You're likely to start by seeing your family doctor or a general practitioner. However, in some cases when you call to set up an appointment, you may be referred immediately to a medical doctor who specializes in diagnosing and treating mental health conditions (psychiatrist).
Because appointments can be brief, and because there's often a lot of ground to cover, it's a good idea to be well prepared for your appointment. Here's some information to help you get ready for your appointment, and know what to expect from your doctor.
What you can do
- Write down any symptoms you've had, including any that may seem unrelated to the reason for which you scheduled the appointment.
- Write down key personal information, including any major stresses or recent life changes.
- Make a list of all medications, vitamins or supplements that you're taking.
- Take a family member or friend along, if possible. Sometimes it can be difficult to remember all of the information provided to you during an appointment. Someone who accompanies you may remember something that you missed or forgot.
- Write down questions to ask your doctor.
Your time with your doctor may be limited, so preparing a list of questions ahead of time will help you make the most of your time together. For problems related to bipolar disorder, some basic questions to ask your doctor include:
- Do I have bipolar disorder?
- Are there any other possible causes for my symptoms?
- What kinds of tests will I need?
- What treatments are available? Which do you recommend for me?
- What side effects are possible with that treatment?
- What are the alternatives to the primary approach that you're suggesting?
- I have these other health conditions. How can I best manage these conditions together?
- Should I see a psychiatrist or other mental health provider?
- Is there a generic alternative to the medicine you're prescribing me?
- Are there any brochures or other printed material that I can take home with me? What websites do you recommend visiting?
In addition to the questions that you've prepared to ask your doctor, don't hesitate to ask questions during your appointment at any time that you don't understand something.
What to expect from your doctor
Your doctor is likely to ask you a number of questions. Being ready to answer them may reserve time to go over any points you want to spend more time on. Your doctor may ask:
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- When did you or your loved ones first begin noticing your symptoms of depression, mania or hypomania?
- How frequently do your moods change?
- Do you ever have suicidal thoughts when you're feeling down?
- How severe are your symptoms? Do they interfere with your daily life or relationships?
- Do you have any blood relatives with bipolar disorder or another mood disorder?
- What other mental or physical health conditions do you have?
- Do you drink alcohol, smoke cigarettes or use street drugs?
- How much do you sleep at night? Does it change over time?
- Do you go through periods when you take risks you wouldn't normally take, such as unsafe sex or unwise, spontaneous financial decisions?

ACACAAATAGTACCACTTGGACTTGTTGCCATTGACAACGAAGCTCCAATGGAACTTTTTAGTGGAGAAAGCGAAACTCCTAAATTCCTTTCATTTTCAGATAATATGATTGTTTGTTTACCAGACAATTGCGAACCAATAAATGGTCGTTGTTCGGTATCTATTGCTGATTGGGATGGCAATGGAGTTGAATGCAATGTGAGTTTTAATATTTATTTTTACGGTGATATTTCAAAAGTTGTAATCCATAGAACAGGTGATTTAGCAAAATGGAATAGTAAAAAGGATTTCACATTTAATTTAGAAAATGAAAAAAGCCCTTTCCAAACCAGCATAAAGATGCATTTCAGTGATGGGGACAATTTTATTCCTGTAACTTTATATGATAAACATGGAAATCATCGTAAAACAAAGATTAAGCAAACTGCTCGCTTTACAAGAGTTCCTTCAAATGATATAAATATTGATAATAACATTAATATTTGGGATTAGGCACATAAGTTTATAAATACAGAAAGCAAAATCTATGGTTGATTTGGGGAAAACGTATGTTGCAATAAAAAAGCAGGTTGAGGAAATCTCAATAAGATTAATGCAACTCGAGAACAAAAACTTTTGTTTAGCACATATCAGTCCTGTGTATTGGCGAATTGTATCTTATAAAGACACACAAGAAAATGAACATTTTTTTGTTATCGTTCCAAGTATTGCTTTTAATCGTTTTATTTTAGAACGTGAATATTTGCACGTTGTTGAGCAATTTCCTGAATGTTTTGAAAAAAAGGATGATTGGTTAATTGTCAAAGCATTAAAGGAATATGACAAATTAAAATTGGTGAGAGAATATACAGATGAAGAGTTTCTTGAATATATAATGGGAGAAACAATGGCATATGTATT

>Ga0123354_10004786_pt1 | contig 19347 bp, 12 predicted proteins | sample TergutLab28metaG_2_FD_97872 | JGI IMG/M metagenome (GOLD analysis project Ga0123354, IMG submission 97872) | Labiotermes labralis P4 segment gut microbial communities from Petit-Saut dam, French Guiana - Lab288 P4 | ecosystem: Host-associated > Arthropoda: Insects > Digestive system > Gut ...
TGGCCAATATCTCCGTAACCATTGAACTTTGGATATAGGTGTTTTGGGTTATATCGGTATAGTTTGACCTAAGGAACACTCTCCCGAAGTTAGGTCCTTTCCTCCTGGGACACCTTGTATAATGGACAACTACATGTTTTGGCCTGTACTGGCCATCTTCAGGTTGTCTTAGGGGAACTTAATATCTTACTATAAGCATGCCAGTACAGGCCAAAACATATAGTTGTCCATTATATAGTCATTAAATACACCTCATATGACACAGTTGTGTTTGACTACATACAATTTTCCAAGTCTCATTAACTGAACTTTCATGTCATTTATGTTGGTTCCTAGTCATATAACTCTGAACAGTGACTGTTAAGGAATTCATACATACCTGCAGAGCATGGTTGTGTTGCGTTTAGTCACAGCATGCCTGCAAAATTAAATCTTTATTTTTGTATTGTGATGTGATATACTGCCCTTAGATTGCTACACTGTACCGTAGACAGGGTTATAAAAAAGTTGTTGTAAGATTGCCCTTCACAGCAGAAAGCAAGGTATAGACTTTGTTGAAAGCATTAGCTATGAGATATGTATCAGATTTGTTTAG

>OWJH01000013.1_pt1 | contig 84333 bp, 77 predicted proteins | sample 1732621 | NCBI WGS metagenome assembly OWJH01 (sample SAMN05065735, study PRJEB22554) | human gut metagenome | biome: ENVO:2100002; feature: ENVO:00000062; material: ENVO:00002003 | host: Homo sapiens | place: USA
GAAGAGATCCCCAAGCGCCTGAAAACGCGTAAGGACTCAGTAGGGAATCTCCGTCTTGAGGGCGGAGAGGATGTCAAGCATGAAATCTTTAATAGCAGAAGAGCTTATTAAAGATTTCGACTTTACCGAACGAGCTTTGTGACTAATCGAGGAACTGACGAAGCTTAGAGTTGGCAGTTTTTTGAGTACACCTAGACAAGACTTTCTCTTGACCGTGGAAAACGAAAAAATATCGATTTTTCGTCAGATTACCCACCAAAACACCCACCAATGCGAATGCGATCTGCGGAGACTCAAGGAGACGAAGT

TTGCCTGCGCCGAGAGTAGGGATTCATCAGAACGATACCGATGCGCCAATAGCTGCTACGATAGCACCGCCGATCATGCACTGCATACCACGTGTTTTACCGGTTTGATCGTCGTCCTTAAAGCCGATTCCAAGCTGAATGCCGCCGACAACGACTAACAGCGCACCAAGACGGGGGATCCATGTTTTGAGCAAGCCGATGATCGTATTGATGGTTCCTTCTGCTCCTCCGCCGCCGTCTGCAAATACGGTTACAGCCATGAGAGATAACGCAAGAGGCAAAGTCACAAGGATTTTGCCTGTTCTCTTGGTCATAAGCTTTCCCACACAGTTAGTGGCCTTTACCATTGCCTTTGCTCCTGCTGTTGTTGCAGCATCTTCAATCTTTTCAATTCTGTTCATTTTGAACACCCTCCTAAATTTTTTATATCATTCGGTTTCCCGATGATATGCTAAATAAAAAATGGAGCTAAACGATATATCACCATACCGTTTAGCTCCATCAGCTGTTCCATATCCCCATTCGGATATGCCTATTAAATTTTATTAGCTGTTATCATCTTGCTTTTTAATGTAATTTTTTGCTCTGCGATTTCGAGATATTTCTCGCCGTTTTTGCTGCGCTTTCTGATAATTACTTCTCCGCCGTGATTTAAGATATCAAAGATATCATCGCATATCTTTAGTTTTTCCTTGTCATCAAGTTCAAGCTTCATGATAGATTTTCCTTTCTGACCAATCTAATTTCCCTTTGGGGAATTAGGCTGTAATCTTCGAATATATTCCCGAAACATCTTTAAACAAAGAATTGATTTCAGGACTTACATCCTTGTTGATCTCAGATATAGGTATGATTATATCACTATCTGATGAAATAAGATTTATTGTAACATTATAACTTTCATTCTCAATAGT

- What, if anything, seems to improve your symptoms?
- What, if anything, appears to worsen your symptoms?
- Bipolar disorder. National Institute of Mental Health. http://www.nimh.nih.gov/health/publications/bipolar-disorder/complete-index.shtml. Accessed Nov. 2, 2011.
- Bipolar disorders. The Merck Manuals: The Merck Manual for Healthcare Professionals. http://www.merckmanuals.com/professional/psychiatric_disorders/mood_disorders/bipolar_disorders.html#v1028598. Accessed Nov. 2, 2011.
- Mood disorders. In: Diagnostic and Statistical Manual of Mental Disorders DSM-IV-TR. 4th ed. Arlington, Va.: American Psychiatric Association; 2000. http://www.psychiatryonline.com. Accessed Nov. 3, 2011.
- Practice parameter for the assessment and treatment of children and adolescents with bipolar disorder. Washington, D.C.: American Academy of Child and Adolescent Psychiatry. http://www.aacap.org/cs/root/member_information/practice_information/practice_parameters/practice_parameters. Accessed Nov. 2, 2011.
- Joska JA. Mood disorders. In: Hales RE, et al. The American Psychiatric Publishing Textbook of Psychiatry. 5th ed. Washington, D.C.: American Psychiatric Publishing; 2008. http://www.psychiatryonline.com/pracGuide/pracGuideChapToc_8.aspx. Accessed Nov. 3, 2011.
- Martinez M, et al. Psychopharmacology. In: Hales RE, et al. The American Psychiatric Publishing Textbook of Psychiatry. 5th ed. Washington, D.C.: American Psychiatric Publishing; 2008. http://www.psychiatryonline.com/content.aspx?aID=320111. Accessed Nov. 3, 2011.
- Post RM. Bipolar disorder in adults: Maintenance treatment. http://www.uptodate.com/home/index.html. Accessed Nov. 2, 2011.
- Andreescu C, et al. Complementary and alternative medicine in the treatment of bipolar disorder: A review of the evidence. Journal of Affective Disorders. 2008;110:16.
- Sarris J, et al. Bipolar disorder and complementary medicine: Current evidence, safety issues, and clinical considerations. The Journal of Alternative and Complementary Medicine. 2011;17:881.
- Hall-Flavin DK (expert opinion). Mayo Clinic, Rochester, Minn. Nov. 8, 2011.
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